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1991 PORSCHE 962C —SOLD
Chassis No. RLR 202
Porsche is the greatest supporter of International Sportscar racing - and the most successful, having won Le Mans twelve times since 1970. The 962 is a development of Porsche’s original Group C car, the 956, which was introduced at the inception of the Group C formula. The model has won five World Championships and six Le Mans 24 Hour races. In recent years, specialist Porsche customers, such as Joest, Kremer and Richard Lloyd Racing, have commissioned their own chassis.
This car is one of the last to be built, being constructed specifically for the 1992 Le Mans 24 Hours by A.D.A. Engineering of London. The chassis was the last of Richard Lloyd Racing’s specialist batch of six and was purchased by A.D.A. in February of 1992. The chassis fretured aluminium honeycomb construction with carbon bulkheads. The engine is a type 935/83 — 3 litre water cooled twin KKK turbo.
The A.D.A. Porsche ran at Le Mans with an all British driver line-up of five times winner, Derek Bell, his son Justin, and Tiff Needell. After initial brake problems, the car ran faultlessly, finishing twelfth overall, and third in class C3 completing 284 laps.
The Porsche was then hired by H.R.C for the 1994 Le Mans 24 Hours and sponsored by Cibie with an all Japanese driver line-up of Jun Harada, Tomiko Yoshikawa, and Masahiko Kondo. The car ran well in qualifying and for the first half of the race was placed in the top ten. It then incurred electrical problems and due to translation difficulties took some time to resolve; only to be followed by an off at Arnage which required the gravel to be removed and a replacement nose fitted. The car continued to run well until loss of water into No. 1 cylinder forced the car to stop.
About the 962
The Porsche 962 (also known as the 962C in international competition) was a sports-prototype racing car built by Porsche as a replacement for the 956 and designed to mainly to comply with IMSA’s GTP regulations, although it would later compete in the European Group C formula as the 956 had. The 962 was introduced at the end of 1984, from which it quickly became successful through privateer owners while having a remarkably long-lived career, with some examples still proving competitive into the mid-1990s.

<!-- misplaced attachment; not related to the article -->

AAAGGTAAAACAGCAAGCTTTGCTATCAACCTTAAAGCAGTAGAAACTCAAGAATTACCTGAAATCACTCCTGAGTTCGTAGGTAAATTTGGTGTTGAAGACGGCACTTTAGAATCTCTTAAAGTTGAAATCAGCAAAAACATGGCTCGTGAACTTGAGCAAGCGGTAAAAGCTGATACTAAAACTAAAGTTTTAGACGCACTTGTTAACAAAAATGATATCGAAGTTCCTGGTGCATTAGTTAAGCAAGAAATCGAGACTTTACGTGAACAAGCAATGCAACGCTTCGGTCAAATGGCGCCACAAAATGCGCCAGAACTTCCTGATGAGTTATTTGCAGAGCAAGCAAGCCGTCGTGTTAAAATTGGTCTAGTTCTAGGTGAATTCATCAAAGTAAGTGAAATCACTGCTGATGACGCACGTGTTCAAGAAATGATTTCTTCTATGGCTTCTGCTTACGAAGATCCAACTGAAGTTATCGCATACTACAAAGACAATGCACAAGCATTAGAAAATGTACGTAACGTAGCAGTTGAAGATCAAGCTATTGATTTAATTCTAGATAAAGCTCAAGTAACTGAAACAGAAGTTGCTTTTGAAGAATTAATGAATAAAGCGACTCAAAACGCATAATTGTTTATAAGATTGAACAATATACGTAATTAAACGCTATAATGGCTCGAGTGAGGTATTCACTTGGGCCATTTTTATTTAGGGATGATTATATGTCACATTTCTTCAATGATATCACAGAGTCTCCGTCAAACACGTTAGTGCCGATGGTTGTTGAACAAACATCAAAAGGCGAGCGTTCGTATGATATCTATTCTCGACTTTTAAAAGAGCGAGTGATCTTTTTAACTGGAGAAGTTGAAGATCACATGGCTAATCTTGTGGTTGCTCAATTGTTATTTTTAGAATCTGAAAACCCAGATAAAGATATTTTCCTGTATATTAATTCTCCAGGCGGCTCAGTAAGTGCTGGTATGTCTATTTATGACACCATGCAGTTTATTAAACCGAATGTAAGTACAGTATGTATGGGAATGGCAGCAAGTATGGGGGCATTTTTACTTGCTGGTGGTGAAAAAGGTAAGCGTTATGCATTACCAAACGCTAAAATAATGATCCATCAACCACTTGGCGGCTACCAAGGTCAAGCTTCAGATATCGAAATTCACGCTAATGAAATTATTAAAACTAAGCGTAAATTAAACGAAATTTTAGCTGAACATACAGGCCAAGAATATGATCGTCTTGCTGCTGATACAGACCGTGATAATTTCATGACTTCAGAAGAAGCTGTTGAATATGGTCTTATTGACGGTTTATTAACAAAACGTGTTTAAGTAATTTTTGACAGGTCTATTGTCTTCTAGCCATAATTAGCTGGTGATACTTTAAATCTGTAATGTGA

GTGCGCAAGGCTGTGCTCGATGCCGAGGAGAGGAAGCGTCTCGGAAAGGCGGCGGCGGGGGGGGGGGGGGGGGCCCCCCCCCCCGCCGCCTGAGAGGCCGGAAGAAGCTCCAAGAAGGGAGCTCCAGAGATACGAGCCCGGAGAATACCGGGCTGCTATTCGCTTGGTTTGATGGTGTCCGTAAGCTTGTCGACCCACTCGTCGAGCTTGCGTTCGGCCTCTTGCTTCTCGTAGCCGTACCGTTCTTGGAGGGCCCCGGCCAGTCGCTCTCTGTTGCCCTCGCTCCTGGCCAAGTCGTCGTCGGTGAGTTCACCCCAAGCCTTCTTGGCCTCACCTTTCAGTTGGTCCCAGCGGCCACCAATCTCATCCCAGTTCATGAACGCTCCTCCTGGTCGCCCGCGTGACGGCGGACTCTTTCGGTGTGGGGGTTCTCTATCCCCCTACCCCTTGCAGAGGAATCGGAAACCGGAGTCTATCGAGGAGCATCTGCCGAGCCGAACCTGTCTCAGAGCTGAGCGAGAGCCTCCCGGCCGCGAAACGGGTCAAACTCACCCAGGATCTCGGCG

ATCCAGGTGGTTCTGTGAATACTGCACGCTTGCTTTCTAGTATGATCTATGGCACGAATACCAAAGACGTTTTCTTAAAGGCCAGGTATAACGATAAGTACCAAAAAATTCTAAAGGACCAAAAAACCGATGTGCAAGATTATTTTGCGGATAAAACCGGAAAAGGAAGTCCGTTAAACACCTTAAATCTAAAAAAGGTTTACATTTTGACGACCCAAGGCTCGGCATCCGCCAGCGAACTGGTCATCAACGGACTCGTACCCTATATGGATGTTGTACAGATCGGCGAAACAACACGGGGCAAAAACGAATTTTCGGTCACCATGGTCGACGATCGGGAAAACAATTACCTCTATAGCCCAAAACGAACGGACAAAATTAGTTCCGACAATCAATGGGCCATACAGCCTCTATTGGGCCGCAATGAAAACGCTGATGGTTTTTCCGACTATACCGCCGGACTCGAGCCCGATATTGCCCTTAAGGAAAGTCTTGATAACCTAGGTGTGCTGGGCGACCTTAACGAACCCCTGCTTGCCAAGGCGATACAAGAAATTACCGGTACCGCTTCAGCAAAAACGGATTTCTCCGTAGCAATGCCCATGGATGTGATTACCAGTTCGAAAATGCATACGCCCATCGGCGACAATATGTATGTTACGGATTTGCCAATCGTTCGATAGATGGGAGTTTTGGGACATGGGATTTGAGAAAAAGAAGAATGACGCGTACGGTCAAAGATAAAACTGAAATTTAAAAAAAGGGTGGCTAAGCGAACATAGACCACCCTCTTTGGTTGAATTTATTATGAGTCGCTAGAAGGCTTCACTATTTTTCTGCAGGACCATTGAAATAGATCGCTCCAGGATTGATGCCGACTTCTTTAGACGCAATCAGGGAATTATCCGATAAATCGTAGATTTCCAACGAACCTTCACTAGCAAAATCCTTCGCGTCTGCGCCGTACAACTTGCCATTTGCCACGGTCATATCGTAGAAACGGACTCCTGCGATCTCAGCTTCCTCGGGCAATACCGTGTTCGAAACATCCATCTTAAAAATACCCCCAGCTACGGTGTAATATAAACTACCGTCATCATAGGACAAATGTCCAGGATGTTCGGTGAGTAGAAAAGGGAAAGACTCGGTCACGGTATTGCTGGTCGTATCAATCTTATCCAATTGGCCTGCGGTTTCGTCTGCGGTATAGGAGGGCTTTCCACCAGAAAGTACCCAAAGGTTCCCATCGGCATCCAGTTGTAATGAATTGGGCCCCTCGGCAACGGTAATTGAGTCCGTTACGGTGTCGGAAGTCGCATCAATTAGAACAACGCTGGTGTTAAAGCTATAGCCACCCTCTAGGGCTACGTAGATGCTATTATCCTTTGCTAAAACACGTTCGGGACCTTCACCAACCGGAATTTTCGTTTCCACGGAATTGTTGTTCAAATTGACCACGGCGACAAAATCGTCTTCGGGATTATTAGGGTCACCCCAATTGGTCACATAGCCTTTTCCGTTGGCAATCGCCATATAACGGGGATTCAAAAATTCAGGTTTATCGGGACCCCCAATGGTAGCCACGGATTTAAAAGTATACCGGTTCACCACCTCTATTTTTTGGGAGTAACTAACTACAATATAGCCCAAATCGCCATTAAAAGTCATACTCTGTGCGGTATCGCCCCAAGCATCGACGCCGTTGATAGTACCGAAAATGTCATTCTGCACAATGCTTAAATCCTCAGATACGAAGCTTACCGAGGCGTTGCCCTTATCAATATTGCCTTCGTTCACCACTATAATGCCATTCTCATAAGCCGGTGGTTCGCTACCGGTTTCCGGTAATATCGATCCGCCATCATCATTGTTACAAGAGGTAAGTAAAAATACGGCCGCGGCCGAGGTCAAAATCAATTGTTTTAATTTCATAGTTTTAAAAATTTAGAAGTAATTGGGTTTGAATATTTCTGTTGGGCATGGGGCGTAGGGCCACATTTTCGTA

When the Porsche 956 was developed in late 1981, the intention of Porsche was to run the car in both the World Sportscar Championship and the North American IMSA GT Championship. However rule changes in IMSA GT saw the water-cooled engine of the 956 forbidden, as well as the chassis itself due to new safety regulations which required the whole driver to sit behind the front axle. The 956’s chassis had the driver’s legs positioned on top of the chassis, thus making the car ineligible.
To make the 956 eligible under the new rules, Porsche extended the 956’s wheelbase to make room for the pedal box. A steel roll cage was also integrated into the new aluminium chassis. For an engine, the Porsche 934-derived Type-935 2.8L Flat-6 was used with air cooling and a single Kühnle, Kopp und Kausch AG K36 turbocharger instead of the twin K27 turbochargers of the Group C 956, as twin-turbo systems were not allowed in IMSA’s GTP class at the time.
The newer Andial built 3.2L fuel injected Flat-6 would be placed in the 962 by the middle of 1985 for IMSA GT, which made the car more competitive against Jaguar. However it would not be until 1986 that the 2.6L unit from the 956 was replaced in the World Sportscar Championship, using 2.8L, 3.0L, and 3.2L variants with dual turbochargers. The cars run under World Sportscar Championship regulations were designated as 962C to separate them from their IMSA GTP counterparts.. The 3.2L unit, which had been eligible under IMSA’s Group 3 engine rules was banned in IMSA by 1987. In 1988, to counteract against the factory Nissans and the threat of withdrawal from Porsche teams, watercooled twin turbo Porsche engines would be allowed back but with 36mm restrictors.
In total, Porsche would produce only 41 complete 962s between 1984 and 1991.